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Thread: 64 bit Ubuntu kernel for a currently installed 32 bit userspace?

  1. #1
    Join Date
    Apr 2009
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    298
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    Kubuntu

    64 bit Ubuntu kernel for a currently installed 32 bit userspace?

    Hi.

    I was wondering if there was a simple way, either using dpkg Multiarch, or a .deb that reports itself as an i386 package to the package manager that contains a 64 bit Kernel and modules.

    The reason why I ask is that although I have a 64 bit processor, when I installed my system in 2010, all I had was a 32 bit disk, and I currently don't really have much time to do a full reinstall,

    And the reason I need a 64 bit kernel is so I can run 64 bit chroots so I can build 64 bit live cds.

    (As a temporary solution, what I had to do was boot a 64 bit live CD, passing init=/bin/bash as a kernel option, then mounting my drive, then bind mount over the /media/lib/modules/version, then using pivot_root, and then running exec /sbin/init. allowing me to use everything, except for VirtualBox because it's Kernel modules are not installed on the Live CD.)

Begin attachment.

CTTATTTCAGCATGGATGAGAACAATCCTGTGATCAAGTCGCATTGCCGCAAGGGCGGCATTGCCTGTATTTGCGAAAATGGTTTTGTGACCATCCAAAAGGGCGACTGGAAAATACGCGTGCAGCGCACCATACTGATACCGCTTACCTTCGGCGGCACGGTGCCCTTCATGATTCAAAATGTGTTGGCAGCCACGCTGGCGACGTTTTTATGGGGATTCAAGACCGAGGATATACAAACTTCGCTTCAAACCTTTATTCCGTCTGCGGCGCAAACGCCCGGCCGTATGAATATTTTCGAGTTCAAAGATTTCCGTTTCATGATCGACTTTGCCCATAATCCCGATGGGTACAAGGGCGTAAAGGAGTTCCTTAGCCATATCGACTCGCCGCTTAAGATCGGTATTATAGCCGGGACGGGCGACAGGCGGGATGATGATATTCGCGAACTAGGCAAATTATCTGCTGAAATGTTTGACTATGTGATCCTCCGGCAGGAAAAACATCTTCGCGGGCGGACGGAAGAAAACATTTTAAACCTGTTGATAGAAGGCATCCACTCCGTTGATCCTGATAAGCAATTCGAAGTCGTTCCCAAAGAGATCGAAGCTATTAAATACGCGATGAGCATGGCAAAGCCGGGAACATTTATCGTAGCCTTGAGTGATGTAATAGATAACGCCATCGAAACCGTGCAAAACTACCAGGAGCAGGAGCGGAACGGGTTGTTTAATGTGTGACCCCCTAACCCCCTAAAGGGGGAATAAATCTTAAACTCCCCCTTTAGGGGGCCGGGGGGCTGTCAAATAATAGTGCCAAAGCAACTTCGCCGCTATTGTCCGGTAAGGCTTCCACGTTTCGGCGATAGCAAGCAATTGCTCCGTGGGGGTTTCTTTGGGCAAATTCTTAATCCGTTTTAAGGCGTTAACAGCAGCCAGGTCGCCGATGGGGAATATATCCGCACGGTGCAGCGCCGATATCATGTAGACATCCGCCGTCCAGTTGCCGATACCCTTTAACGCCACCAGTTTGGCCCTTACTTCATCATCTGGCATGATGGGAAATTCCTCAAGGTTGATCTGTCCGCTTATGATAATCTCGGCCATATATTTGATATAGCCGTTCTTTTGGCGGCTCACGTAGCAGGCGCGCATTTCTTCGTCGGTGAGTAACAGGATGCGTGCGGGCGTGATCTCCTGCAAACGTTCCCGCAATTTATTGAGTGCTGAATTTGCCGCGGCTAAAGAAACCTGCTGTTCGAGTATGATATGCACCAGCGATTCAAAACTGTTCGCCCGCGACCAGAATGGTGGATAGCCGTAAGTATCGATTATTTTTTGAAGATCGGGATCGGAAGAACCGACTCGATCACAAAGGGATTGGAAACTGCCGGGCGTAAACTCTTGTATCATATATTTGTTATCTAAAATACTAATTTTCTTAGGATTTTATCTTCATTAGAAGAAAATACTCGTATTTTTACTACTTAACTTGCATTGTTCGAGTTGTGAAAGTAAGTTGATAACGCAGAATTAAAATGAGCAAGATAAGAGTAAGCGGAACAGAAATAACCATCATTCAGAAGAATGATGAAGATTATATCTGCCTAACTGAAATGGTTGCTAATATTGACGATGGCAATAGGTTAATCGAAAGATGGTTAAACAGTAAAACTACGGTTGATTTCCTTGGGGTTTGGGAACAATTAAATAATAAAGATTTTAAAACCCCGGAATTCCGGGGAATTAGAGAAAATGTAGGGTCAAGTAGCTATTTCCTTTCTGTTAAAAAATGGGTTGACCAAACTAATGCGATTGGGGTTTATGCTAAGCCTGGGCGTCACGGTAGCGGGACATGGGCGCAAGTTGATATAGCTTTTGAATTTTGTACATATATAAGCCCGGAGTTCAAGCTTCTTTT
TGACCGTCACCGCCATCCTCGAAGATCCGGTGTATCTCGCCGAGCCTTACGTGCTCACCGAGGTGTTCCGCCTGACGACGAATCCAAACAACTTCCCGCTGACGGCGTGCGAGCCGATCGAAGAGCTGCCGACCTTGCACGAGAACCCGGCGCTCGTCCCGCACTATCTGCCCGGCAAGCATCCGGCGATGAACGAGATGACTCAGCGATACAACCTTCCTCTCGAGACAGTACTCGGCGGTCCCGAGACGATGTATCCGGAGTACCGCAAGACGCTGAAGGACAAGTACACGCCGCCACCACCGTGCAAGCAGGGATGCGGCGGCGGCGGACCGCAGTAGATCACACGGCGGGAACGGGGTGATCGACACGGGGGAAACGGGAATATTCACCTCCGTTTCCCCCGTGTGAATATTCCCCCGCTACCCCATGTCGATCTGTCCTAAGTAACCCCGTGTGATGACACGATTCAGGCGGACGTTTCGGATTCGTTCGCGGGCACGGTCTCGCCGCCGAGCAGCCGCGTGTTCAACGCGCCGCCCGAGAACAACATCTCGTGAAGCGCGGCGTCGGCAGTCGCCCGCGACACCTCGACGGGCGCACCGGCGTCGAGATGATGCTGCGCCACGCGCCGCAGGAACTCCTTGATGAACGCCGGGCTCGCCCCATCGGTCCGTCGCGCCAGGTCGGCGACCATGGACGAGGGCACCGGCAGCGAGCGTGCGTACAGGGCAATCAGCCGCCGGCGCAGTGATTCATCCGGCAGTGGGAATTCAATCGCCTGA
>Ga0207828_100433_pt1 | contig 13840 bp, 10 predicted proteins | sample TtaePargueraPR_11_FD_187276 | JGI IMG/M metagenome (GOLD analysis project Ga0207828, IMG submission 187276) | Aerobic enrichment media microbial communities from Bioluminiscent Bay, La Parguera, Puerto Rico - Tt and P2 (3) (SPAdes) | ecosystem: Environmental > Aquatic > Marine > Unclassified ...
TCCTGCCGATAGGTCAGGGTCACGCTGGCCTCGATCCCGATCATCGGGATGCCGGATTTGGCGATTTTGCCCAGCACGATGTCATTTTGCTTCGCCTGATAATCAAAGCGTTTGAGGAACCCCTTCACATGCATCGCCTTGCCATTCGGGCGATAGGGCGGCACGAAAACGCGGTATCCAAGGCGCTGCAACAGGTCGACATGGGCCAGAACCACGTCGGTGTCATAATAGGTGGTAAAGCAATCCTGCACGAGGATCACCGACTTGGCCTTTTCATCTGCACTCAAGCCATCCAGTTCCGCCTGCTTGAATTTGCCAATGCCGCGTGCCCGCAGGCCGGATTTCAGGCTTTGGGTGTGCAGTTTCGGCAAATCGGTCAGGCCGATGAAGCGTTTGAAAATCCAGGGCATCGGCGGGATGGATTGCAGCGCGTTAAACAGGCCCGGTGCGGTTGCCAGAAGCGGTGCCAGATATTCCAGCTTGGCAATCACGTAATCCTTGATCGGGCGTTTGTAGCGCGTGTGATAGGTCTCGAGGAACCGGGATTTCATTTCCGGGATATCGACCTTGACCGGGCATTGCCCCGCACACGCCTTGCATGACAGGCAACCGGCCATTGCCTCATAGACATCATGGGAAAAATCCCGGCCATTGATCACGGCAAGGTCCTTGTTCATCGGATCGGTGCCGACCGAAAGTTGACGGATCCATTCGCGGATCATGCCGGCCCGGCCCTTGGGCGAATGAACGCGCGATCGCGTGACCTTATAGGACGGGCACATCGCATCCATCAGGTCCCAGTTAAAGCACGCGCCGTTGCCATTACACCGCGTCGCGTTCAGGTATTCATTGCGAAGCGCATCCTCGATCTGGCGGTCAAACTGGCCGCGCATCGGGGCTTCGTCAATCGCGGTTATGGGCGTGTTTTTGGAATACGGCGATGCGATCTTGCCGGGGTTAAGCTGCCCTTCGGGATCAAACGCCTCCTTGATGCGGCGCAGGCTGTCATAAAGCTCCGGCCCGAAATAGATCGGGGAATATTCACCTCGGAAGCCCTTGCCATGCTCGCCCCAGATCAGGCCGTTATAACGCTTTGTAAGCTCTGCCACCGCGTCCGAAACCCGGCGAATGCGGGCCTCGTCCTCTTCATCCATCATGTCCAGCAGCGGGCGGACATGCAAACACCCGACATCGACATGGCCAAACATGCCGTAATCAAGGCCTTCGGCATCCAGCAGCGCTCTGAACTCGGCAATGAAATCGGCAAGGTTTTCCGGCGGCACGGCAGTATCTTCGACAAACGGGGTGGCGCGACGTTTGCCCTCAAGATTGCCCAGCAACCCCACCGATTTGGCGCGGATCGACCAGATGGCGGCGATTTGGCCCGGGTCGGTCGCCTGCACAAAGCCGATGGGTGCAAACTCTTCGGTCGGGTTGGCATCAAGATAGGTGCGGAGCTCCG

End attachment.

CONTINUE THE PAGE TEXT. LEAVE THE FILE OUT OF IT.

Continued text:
My only concern is if DKMS. would work...
    The glass is at 50% of its capacity.


  2. #2
    Join Date
    Feb 2007
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    West Hills CA
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    10,050
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    Ubuntu 14.04 Trusty Tahr

    Re: 64 bit Ubuntu kernel for a currently installed 32 bit userspace?

    You could try a force install (dpkg -i --force-all), but that would probably break your system in subtle and not so subtle ways. I would partition your hard drive or add a hard drive and do a proper 64-bit installation, and make it dual boot. That way you still have your working distro and a new, 64-bit distro for making your disks and to migrate to in the future.

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  3. #3
    Join Date
    Apr 2009
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    298
    Distro
    Kubuntu

    Re: 64 bit Ubuntu kernel for a currently installed 32 bit userspace?

    Quote Originally Posted by tgalati4 View Post
    You could try a force install (dpkg -i --force-all), but that would probably break your system in subtle and not so subtle ways. I would partition your hard drive or add a hard drive and do a proper 64-bit installation, and make it dual boot. That way you still have your working distro and a new, 64-bit distro for making your disks and to migrate to in the future.

    Unlike wikipedia, what you say sounds good in theory, but not in practice.
    Oh.

    I tried forcing multiarch for linux-generic, but ran into weirdness with the kernel headers, and dkms.

    What I guess I'll have to do is install an older kernel with multiarch as 64 bit, and keep the linux-generic as 32 bit.

    I'll switch between kernels from when I need to build my ISOs, and then use my 32 bit to use VirtualBox as it relies on dkms, and I'll still be able to retain using the same userspace and configurations.
    The glass is at 50% of its capacity.


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